Directed by: Panos Cosmatos/2018
Some have described the new film by Panos Cosmatos, Mandy, a “grindhouse” film because it is a low budget horror/revenge film, that has elements of exploitation that were common to such films. Some, are using this term to praise Mandy, especially after Quentin Tarantino and Robert Rodriguez teamed up to bring us Grindhouse, a double-feature of the films Planet Terror and Death Proof that paid homage to the “grindhouse” films that often played back to back for low ticket rates. The result helped bring some artistic respect back to this genre of film, at least in as it relates to the term. Others are using the term to disparage the film, hoping to link it to the low budget nature of classic “grindhouse” fare that wouldn’t earn such films a screening at any “decent” movie house. Both sides make valid points about the term, but each film should still be judged after a viewing of a film, and Mandy is a film that deserves its time in the theater, being enjoyed in a community who loves this kind of film.
Set in 1983, Red Miller (Nicolas Cage) works as a logger, where he lives with the love of his life, Mandy Bloom (Andrea Riseborough), deep in the woods. When Mandy is seen walking in the woods by cult-leader Jeremiah Sand (Linus Roache), she becomes the target of the cult who have been ordered to find her and bring her to Jeremiah. The cult offers one of their own members as a sacrifice to ensure the help of three demon-like bikers who seize Mandy and Red and deliver them over to Jeremiah.
Mandy rebuffs Jeremiah’s sexual advances by laughing at him and his hilariously hideous original song that he plays on his record player to entice her to consummate his new lust for her (while she is under the forced influence of hallucinogenic drugs). The cult-leader, to save face, has her placed in a large sack, where she is suspended in the air and set on fire while Red is forced to watch. After they leave, Red must struggle to escape the barbed wire they’ve tied him in, get some weapons, and hunt them all down.
This film will be playing at the Alamo Drafthouse, and they seem to be the perfect theater to show this film. Not only to they love cinema, but most Drafthouse-goers have a unique appreciate for genre films. Mandy is the type of film that will play perfectly for a midnight-horror slot semi-regularly. Panos Cosmatos doesn’t just pay homage to the “grindhouse” style as much as he has truly created another entry into it’s long history, one that truly belongs there alongside its predecessors.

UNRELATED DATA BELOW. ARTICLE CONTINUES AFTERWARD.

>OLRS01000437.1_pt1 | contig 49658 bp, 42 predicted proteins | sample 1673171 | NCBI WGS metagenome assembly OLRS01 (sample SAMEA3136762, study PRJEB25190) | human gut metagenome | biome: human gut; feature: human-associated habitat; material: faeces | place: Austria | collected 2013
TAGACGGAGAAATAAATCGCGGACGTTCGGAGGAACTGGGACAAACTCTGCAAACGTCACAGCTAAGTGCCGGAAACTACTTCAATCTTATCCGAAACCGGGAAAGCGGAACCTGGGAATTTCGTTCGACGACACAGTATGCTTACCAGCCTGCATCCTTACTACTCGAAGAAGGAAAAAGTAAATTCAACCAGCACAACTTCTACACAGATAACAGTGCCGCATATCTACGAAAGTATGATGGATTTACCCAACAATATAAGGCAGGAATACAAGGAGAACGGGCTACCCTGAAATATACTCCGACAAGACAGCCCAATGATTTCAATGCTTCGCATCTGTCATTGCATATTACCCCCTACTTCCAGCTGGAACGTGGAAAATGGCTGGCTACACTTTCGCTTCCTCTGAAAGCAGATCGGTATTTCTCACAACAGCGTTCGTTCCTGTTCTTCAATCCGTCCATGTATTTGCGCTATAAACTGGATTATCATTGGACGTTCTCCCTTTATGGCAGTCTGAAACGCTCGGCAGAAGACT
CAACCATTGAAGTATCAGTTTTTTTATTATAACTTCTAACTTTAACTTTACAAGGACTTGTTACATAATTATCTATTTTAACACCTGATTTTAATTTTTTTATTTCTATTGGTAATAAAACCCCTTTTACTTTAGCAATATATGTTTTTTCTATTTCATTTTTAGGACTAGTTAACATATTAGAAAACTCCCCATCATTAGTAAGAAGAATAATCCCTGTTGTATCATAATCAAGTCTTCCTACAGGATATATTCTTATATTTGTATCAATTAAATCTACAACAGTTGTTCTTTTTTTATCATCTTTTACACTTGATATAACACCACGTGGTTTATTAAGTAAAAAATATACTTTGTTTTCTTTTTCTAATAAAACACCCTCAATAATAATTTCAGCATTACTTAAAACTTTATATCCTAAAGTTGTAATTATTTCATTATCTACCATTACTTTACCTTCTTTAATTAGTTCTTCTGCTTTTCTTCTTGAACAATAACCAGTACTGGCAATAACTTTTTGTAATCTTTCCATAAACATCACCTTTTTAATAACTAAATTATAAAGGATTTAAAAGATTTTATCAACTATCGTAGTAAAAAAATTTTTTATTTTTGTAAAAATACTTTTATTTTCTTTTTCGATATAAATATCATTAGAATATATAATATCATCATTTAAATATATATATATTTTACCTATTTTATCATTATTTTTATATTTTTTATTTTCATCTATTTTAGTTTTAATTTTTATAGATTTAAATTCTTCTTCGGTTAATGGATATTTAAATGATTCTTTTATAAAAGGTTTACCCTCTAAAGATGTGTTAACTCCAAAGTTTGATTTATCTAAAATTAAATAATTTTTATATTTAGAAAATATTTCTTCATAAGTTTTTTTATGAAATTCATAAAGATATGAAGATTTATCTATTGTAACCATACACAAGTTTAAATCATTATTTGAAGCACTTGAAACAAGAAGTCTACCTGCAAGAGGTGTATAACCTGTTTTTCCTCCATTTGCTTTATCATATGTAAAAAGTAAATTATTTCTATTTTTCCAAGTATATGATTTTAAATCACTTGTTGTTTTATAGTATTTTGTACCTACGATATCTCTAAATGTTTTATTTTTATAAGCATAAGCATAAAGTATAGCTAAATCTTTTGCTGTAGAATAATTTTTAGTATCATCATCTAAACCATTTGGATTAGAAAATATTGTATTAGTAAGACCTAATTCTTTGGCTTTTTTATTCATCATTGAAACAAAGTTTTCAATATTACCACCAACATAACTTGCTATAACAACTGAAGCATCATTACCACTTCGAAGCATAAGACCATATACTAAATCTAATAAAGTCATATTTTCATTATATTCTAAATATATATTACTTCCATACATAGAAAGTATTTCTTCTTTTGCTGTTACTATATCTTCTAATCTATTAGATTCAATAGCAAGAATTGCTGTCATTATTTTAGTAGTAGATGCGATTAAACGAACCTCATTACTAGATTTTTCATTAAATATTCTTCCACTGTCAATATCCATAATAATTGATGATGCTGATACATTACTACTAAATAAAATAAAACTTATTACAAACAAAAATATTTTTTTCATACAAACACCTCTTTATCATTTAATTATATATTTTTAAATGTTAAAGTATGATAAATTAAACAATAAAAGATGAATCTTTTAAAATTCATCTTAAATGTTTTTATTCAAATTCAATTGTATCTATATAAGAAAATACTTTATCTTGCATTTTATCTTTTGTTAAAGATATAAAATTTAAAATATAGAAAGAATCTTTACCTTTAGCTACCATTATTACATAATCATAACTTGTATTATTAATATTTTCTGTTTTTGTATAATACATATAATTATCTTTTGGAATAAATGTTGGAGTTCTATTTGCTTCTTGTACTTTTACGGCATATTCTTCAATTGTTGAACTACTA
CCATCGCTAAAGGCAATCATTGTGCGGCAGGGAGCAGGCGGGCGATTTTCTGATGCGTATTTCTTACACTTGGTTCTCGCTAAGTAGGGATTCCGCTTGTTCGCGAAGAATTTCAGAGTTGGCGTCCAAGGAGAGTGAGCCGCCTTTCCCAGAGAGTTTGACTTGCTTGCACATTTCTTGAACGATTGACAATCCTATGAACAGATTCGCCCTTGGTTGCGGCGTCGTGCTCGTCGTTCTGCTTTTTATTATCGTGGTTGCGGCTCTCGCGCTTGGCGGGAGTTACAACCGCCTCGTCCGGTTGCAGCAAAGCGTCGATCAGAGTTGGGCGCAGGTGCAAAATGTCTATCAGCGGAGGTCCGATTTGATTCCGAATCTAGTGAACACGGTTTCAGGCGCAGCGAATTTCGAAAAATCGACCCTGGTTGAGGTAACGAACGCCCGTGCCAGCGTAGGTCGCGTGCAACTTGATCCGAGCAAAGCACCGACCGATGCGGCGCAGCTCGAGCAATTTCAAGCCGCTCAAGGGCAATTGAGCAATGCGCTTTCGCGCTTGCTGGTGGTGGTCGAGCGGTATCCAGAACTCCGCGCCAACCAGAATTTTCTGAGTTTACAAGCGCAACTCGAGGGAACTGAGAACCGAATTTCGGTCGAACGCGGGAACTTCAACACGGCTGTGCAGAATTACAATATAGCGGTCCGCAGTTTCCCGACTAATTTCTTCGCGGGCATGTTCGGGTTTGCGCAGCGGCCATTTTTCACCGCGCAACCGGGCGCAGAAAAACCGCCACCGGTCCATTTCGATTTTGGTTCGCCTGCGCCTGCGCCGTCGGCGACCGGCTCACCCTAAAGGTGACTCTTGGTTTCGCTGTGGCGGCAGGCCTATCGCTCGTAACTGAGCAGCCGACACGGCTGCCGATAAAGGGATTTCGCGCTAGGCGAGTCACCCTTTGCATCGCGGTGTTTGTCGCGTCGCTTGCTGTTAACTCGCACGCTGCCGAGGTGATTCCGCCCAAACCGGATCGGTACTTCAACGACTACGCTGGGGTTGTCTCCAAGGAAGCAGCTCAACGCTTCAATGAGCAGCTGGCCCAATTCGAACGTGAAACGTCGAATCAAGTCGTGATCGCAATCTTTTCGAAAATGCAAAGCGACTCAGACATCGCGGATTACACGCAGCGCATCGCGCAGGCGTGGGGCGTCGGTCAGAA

The setting of the 1980’s isn’t an excuse to try to create the look and feel of the times, though it does that through its clothing, and car models, for example. It becomes the mindset of every aspect of the film from its lighting, the dialogue, the cinematography, its soundtrack, its cult-ish themes, and Mandy‘s use of animation.
Colors beautifully fill every frame, especially reds, blues, and even oranges and yellows. For those seeking to disparage the film as “low-budget”, they aren’t looking at the intentionality of these colors, the framing shots that bring them out, or the way they contribute to shaping the story. The soundtrack from the recently deceased Johann Johannsson, who crafted such wonderful sonic landscapes on projects such as Arrival, Sicario, Prisoners, and The Theory of Everything, brings an evocative and heavy synth-driven sound that might remind some of Netflix’s Stranger Things, and mashes it with the classic sound of 1980’s era heavy metal.
Speaking of 1980’s heavy metal, Mandy features several dream sequences that contain animation that are reminiscent of the classic animated film Heavy Metal, with frantic guitar solo’s playing throughout its sequences. The animation is not heavily used, but enough to pay true homage to the art form.
The true reason to see this film, however is Nicholas Cage. Those who are used to seeing a true Cage “freak-out” moment in his more mainstream studio films, will get to see him fully lean into this persona without letting his performance cross the line into caricature. Cage provides some realistically grounded emotions of rage that drive the stronger second-half of the film where he seeks his revenge. Wide eyes, primal screams, and buckets worth of blood cascading down his face unite to form a holistic embodiment of what people want to see when they see a Nicholas Cage character. Oh, and he also wields a homemade ax, crossbow, and engages in a chainsaw fight with one of the cult members!
All that being said, the pace of the film can be extremely slow and laborious, but it so fits the style, genre, and setting that it is aiming for, that you won’t mind too much, that is if you are someone who appreciates the genre. If you don’t appreciate the genre, then fair warning: you will hate this film! For everyone else, make sure you check this film out during its limited run at the Alamo Drafthouse, including the new one at La Centerra in Katy, Texas! This is a film that will be a lot of fun with an audience. Now playing!